By Captain John
Today we had an interesting encounter that was a bit out of the norm. It was mid afternoon and I had just settled into the comfy pilothouse Stidd chair to begin my watch. It was a beautiful day out on the water. We had calm winds, flat seas, and not a cloud in the sky. I didn’t expect much activity on the radar due to the fact the closest point of land was the coast of Columbia, 275 NM southeast of our current position. While scanning the horizon, next thing I know I have a small vessel directly off our bow at a range of a mile or so. My initial reaction was surprise, how can a small vessel be out this far from land? It appeared the vessel was drifting and disabled, with two person waving their arms in the air.
Now at this point as Captain, many different scenarios began to play out in my mind at the same time. Are we going to have to bring these persons aboard warbird? Will they need a tow back to port? Are they hurt? As these thoughts race through my mind, the vessel out of nowhere starts its engines and is underway heading towards us. This immediately put me into a defensive mode. Why would a disabled vessel all of a sudden start heading right for us???
We had limited time, but mustered the crew and made a game plan. We decided when the vessel approached the crew would stay inside except for Captain Bob, (fluent in Spanish) who would confront the men. If things took a turn for the worst we would fire the flare gun and perform defensive maneuvering of “Warbird.” Armed with a flare gun, “Cowboy Bob” stood by on bridge wing as they pulled alongside our bow. I can now see this is a 30ft completely open cockpit panga style boat. Two men were onboard surrounded by large crates covered in black plastic. Nothing else was in the boat. The boat was old, but had two brand new large Yamaha outboards.
Bob was friendly but stern when he greeted the vessel. He made a point to show he was armed with a flare gun, but not in an aggressive manner. The men immediately got the hint and had their hands in the air. Captain Bob began to question them on their intentions and overall situation. He learned they we lost at sea because the hand held GPS they were using for navigation had dead batteries. They were trying to find the coast of Columbia, and they were out of food and water. There is really no other reason for them to be out here except for running drugs. We figured they made a drop of in Coast Rica and are now returning. Keep in mild we are almost 300 miles offshore!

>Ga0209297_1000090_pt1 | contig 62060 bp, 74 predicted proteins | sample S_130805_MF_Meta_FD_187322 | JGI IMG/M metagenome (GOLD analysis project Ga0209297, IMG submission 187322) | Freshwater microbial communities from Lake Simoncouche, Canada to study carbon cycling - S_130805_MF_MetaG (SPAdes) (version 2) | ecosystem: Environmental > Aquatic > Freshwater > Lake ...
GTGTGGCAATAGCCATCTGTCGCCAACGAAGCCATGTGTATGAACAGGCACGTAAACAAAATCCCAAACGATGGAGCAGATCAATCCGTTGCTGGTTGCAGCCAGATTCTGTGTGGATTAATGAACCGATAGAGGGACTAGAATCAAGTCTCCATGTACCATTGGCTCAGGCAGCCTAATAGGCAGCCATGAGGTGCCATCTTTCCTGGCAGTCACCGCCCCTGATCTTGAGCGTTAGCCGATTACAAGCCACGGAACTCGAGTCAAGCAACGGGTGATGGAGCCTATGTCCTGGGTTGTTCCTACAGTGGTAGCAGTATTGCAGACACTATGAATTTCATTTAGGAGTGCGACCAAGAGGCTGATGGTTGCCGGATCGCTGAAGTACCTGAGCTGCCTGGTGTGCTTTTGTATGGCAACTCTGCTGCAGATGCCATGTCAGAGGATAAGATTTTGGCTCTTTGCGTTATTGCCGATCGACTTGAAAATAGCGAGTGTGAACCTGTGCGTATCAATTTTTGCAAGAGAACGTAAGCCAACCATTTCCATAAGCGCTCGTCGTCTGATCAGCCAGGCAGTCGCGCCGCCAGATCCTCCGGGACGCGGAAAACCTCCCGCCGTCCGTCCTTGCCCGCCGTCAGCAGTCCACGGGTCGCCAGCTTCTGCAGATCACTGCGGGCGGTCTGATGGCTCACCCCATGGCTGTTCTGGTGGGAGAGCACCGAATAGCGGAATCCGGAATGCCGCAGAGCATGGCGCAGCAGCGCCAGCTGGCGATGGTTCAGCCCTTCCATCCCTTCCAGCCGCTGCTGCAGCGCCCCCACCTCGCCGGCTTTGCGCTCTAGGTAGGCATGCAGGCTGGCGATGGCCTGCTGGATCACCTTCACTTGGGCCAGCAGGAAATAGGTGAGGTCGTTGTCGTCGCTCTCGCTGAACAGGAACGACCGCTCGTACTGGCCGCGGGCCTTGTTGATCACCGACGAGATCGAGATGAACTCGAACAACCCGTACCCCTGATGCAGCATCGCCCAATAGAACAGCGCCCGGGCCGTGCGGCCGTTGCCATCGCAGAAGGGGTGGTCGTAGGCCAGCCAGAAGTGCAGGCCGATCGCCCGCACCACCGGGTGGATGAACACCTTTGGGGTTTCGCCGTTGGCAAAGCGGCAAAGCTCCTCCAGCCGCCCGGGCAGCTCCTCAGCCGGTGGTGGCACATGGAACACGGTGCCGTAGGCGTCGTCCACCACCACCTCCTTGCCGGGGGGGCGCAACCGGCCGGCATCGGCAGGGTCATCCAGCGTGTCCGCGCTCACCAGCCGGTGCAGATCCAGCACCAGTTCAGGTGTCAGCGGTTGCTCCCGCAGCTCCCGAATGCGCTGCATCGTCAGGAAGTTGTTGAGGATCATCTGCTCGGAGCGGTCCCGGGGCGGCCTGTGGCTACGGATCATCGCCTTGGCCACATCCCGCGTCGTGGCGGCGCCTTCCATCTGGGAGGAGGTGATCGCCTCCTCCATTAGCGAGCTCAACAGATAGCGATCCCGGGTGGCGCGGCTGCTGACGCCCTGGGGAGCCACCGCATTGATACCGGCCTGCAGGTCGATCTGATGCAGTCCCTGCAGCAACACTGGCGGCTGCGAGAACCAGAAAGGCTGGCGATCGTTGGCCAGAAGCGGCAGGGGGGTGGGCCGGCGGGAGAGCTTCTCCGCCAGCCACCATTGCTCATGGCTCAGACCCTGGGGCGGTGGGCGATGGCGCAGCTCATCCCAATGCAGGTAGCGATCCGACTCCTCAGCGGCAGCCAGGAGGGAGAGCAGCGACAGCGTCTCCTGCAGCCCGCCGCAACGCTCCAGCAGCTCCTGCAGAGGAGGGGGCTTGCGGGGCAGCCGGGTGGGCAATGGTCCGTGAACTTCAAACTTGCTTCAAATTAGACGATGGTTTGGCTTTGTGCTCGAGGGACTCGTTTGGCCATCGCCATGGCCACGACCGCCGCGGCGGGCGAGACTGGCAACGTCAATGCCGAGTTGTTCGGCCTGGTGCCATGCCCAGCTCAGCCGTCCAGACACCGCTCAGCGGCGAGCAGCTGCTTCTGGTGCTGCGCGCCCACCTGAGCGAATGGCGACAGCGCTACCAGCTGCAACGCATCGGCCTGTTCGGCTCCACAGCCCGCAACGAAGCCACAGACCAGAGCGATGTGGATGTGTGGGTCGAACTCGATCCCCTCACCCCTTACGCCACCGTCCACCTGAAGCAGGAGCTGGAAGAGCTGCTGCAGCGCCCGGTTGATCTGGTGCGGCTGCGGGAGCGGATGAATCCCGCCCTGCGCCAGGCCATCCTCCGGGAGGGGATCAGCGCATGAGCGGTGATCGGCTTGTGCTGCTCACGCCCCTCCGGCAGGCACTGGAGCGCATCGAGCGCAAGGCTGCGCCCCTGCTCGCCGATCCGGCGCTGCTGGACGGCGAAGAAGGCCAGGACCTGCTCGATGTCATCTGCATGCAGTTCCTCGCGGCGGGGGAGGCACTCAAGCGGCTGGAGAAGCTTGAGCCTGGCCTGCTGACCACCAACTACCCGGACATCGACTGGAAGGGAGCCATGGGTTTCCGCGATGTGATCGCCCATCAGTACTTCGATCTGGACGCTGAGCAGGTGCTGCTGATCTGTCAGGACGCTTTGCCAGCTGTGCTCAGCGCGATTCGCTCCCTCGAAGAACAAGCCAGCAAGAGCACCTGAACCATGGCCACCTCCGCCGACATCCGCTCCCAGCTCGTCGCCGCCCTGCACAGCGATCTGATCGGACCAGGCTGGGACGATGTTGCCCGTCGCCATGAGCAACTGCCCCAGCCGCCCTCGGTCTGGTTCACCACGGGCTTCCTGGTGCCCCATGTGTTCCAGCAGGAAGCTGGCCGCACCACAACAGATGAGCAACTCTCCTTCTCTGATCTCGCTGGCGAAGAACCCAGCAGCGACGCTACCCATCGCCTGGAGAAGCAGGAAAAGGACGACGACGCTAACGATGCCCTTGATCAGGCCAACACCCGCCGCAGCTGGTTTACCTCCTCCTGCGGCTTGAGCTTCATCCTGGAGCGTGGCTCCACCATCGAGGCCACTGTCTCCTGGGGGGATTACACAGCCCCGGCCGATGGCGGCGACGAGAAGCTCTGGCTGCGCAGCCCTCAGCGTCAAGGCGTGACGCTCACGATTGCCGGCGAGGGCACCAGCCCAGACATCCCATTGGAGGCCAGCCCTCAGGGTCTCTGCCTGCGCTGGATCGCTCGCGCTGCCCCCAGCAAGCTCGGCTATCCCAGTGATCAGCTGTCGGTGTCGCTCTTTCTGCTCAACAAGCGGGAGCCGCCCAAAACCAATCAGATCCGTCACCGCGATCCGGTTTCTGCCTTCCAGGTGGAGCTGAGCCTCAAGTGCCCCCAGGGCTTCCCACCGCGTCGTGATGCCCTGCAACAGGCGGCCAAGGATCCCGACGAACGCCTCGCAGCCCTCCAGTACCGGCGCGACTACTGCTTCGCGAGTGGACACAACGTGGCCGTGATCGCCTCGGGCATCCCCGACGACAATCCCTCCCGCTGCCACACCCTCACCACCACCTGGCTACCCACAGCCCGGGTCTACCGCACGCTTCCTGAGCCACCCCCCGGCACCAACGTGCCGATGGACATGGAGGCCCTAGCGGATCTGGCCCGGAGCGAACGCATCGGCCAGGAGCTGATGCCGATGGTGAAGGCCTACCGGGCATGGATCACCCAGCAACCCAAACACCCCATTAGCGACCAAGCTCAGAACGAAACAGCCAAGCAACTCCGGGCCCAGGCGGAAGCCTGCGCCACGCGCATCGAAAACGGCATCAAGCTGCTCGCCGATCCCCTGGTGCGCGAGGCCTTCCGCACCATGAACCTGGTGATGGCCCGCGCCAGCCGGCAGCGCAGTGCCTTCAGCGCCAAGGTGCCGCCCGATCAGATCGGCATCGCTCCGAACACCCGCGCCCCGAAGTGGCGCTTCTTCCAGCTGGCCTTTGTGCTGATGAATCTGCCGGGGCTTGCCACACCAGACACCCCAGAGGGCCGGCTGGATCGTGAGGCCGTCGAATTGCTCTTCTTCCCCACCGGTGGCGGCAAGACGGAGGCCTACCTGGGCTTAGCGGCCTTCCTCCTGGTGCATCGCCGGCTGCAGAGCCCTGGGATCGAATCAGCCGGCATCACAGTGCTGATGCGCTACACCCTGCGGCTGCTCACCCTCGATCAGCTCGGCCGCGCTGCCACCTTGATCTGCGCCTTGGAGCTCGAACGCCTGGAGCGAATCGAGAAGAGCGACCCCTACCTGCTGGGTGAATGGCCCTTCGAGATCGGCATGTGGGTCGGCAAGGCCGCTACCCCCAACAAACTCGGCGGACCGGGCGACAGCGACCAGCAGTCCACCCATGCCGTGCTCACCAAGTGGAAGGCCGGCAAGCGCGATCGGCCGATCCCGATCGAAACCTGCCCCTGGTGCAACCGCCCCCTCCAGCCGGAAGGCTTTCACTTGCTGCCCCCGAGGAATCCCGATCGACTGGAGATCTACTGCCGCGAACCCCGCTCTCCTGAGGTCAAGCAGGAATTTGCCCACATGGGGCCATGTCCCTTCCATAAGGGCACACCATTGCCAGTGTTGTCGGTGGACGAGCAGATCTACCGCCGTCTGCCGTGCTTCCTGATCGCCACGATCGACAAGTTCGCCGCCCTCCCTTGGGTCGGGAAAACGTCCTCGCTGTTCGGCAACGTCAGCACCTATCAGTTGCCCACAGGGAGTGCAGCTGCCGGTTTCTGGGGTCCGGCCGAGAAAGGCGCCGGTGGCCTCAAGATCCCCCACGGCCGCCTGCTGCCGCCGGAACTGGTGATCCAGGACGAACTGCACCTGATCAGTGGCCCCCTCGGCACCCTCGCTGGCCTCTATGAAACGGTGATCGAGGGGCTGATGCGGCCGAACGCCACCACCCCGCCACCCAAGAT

Bob kept an eye on the men as I manned the helm. The crew put together a bag with some food, drinks, and batteries. Once the transfer of these items was complete, the men thanked us and asked us to point them in the direction of the Columbian coast. They then turned around, waved good-bye, and motored off into the abyss. This boat did not have fishing gear, or anything else aboard that would explain how they ended up there. I can’t imagine how long it took them to get back to the coast, or if they even made it. After it was all over and the crew stood down I began replaying the events in my head. There were many different ways this could have ended up. The way it did was best case. I found it interesting how I immediately assumed they were potential Pirates and went into a defensive mode. As much as I would like to help anybody that might be in distress, my responsibility lies with my ship and crew. In this situation something didn’t feel right, but the situation ended up OK because we kept our cool. We will never know the real reason these men where so far from land, or if they made it back. We can only wonder.
Over the years I have learned every day is a new adventure out on the water and today was no different I am glad to put the “Pirates” behind us and open sea ahead!